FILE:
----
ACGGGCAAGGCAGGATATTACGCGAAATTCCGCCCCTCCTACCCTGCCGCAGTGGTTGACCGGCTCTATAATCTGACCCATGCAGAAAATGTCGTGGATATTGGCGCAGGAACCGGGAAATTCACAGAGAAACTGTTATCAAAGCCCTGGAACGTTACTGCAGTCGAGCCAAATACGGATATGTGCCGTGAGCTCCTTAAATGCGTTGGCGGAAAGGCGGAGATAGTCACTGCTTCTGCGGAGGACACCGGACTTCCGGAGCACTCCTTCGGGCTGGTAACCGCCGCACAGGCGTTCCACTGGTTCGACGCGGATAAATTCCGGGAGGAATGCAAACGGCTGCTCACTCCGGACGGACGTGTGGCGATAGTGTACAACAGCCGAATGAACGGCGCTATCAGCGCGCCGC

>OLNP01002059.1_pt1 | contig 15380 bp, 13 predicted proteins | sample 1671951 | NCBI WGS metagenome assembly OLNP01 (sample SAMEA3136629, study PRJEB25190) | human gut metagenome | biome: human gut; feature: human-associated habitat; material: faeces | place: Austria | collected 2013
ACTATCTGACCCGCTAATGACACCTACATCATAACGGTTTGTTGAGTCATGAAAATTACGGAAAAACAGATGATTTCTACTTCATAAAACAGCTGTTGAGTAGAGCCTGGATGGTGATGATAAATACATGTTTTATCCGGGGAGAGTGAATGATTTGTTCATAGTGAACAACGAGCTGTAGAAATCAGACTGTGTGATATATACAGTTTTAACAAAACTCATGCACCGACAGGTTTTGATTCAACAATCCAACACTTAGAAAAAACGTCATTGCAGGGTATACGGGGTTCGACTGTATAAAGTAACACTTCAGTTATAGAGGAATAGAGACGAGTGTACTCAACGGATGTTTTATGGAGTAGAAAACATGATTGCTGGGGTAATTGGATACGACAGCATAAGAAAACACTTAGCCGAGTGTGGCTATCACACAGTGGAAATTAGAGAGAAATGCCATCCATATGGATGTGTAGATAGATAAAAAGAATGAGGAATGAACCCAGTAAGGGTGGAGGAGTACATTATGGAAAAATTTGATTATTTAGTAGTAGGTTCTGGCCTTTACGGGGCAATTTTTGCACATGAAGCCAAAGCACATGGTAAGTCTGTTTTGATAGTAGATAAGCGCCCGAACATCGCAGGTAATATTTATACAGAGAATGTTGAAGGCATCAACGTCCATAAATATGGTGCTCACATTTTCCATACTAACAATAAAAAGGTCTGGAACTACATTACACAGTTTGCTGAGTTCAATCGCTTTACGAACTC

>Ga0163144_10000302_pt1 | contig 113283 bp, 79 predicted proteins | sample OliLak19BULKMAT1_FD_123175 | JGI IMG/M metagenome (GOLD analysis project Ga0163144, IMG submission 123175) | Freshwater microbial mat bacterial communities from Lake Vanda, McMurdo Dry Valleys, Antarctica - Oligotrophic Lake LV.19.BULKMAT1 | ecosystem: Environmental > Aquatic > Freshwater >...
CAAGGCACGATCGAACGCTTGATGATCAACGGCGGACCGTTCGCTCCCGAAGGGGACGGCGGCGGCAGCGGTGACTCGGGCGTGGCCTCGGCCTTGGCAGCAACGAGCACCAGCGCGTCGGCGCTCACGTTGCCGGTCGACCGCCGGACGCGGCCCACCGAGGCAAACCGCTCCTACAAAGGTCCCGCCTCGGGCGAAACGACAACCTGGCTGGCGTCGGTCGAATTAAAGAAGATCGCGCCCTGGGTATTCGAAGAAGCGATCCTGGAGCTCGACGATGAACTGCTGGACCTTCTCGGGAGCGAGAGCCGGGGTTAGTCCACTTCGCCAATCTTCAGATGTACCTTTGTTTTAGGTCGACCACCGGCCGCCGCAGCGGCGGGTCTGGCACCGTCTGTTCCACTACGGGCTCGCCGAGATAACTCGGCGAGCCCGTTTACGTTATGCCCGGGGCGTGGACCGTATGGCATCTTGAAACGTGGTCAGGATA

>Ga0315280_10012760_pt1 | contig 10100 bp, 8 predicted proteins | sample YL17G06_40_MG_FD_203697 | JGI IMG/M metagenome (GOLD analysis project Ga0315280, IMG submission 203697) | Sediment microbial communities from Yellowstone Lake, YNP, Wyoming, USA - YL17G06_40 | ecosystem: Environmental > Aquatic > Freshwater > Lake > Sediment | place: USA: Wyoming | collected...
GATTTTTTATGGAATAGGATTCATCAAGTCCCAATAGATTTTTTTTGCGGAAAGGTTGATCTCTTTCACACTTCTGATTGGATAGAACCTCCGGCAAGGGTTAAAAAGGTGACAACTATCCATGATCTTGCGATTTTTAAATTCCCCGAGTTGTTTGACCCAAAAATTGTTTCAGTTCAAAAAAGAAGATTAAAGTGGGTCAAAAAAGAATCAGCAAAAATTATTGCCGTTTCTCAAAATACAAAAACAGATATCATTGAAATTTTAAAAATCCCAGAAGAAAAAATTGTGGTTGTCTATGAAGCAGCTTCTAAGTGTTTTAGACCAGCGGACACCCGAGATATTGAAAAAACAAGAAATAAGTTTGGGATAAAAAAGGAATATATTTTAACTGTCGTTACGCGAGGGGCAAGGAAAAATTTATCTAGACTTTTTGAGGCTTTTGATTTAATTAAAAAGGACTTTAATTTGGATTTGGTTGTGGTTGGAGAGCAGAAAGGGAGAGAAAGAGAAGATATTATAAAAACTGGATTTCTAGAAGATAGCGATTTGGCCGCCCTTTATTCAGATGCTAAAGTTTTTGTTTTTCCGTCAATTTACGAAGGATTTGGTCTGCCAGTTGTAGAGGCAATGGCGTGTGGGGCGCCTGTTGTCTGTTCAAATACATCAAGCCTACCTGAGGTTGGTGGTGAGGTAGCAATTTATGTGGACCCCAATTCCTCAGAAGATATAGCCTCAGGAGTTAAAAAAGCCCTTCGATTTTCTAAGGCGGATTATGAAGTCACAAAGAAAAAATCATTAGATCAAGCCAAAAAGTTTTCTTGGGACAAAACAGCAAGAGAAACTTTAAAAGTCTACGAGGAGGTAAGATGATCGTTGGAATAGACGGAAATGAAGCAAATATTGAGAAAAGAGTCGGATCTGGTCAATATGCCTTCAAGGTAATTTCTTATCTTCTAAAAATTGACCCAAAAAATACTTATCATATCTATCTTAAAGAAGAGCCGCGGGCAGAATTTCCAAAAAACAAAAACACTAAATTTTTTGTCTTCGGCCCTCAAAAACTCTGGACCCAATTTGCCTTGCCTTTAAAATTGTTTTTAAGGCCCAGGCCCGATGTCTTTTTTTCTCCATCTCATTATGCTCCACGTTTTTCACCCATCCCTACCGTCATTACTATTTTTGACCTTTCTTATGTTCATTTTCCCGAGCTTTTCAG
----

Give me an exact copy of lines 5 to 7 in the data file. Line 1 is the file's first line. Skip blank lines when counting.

CAAGGCACGATCGAACGCTTGATGATCAACGGCGGACCGTTCGCTCCCGAAGGGGACGGCGGCGGCAGCGGTGACTCGGGCGTGGCCTCGGCCTTGGCAGCAACGAGCACCAGCGCGTCGGCGCTCACGTTGCCGGTCGACCGCCGGACGCGGCCCACCGAGGCAAACCGCTCCTACAAAGGTCCCGCCTCGGGCGAAACGACAACCTGGCTGGCGTCGGTCGAATTAAAGAAGATCGCGCCCTGGGTATTCGAAGAAGCGATCCTGGAGCTCGACGATGAACTGCTGGACCTTCTCGGGAGCGAGAGCCGGGGTTAGTCCACTTCGCCAATCTTCAGATGTACCTTTGTTTTAGGTCGACCACCGGCCGCCGCAGCGGCGGGTCTGGCACCGTCTGTTCCACTACGGGCTCGCCGAGATAACTCGGCGAGCCCGTTTACGTTATGCCCGGGGCGTGGACCGTATGGCATCTTGAAACGTGGTCAGGATA

>Ga0315280_10012760_pt1 | contig 10100 bp, 8 predicted proteins | sample YL17G06_40_MG_FD_203697 | JGI IMG/M metagenome (GOLD analysis project Ga0315280, IMG submission 203697) | Sediment microbial communities from Yellowstone Lake, YNP, Wyoming, USA - YL17G06_40 | ecosystem: Environmental > Aquatic > Freshwater > Lake > Sediment | place: USA: Wyoming | collected...
GATTTTTTATGGAATAGGATTCATCAAGTCCCAATAGATTTTTTTTGCGGAAAGGTTGATCTCTTTCACACTTCTGATTGGATAGAACCTCCGGCAAGGGTTAAAAAGGTGACAACTATCCATGATCTTGCGATTTTTAAATTCCCCGAGTTGTTTGACCCAAAAATTGTTTCAGTTCAAAAAAGAAGATTAAAGTGGGTCAAAAAAGAATCAGCAAAAATTATTGCCGTTTCTCAAAATACAAAAACAGATATCATTGAAATTTTAAAAATCCCAGAAGAAAAAATTGTGGTTGTCTATGAAGCAGCTTCTAAGTGTTTTAGACCAGCGGACACCCGAGATATTGAAAAAACAAGAAATAAGTTTGGGATAAAAAAGGAATATATTTTAACTGTCGTTACGCGAGGGGCAAGGAAAAATTTATCTAGACTTTTTGAGGCTTTTGATTTAATTAAAAAGGACTTTAATTTGGATTTGGTTGTGGTTGGAGAGCAGAAAGGGAGAGAAAGAGAAGATATTATAAAAACTGGATTTCTAGAAGATAGCGATTTGGCCGCCCTTTATTCAGATGCTAAAGTTTTTGTTTTTCCGTCAATTTACGAAGGATTTGGTCTGCCAGTTGTAGAGGCAATGGCGTGTGGGGCGCCTGTTGTCTGTTCAAATACATCAAGCCTACCTGAGGTTGGTGGTGAGGTAGCAATTTATGTGGACCCCAATTCCTCAGAAGATATAGCCTCAGGAGTTAAAAAAGCCCTTCGATTTTCTAAGGCGGATTATGAAGTCACAAAGAAAAAATCATTAGATCAAGCCAAAAAGTTTTCTTGGGACAAAACAGCAAGAGAAACTTTAAAAGTCTACGAGGAGGTAAGATGATCGTTGGAATAGACGGAAATGAAGCAAATATTGAGAAAAGAGTCGGATCTGGTCAATATGCCTTCAAGGTAATTTCTTATCTTCTAAAAATTGACCCAAAAAATACTTATCATATCTATCTTAAAGAAGAGCCGCGGGCAGAATTTCCAAAAAACAAAAACACTAAATTTTTTGTCTTCGGCCCTCAAAAACTCTGGACCCAATTTGCCTTGCCTTTAAAATTGTTTTTAAGGCCCAGGCCCGATGTCTTTTTTTCTCCATCTCATTATGCTCCACGTTTTTCACCCATCCCTACCGTCATTACTATTTTTGACCTTTCTTATGTTCATTTTCCCGAGCTTTTCAG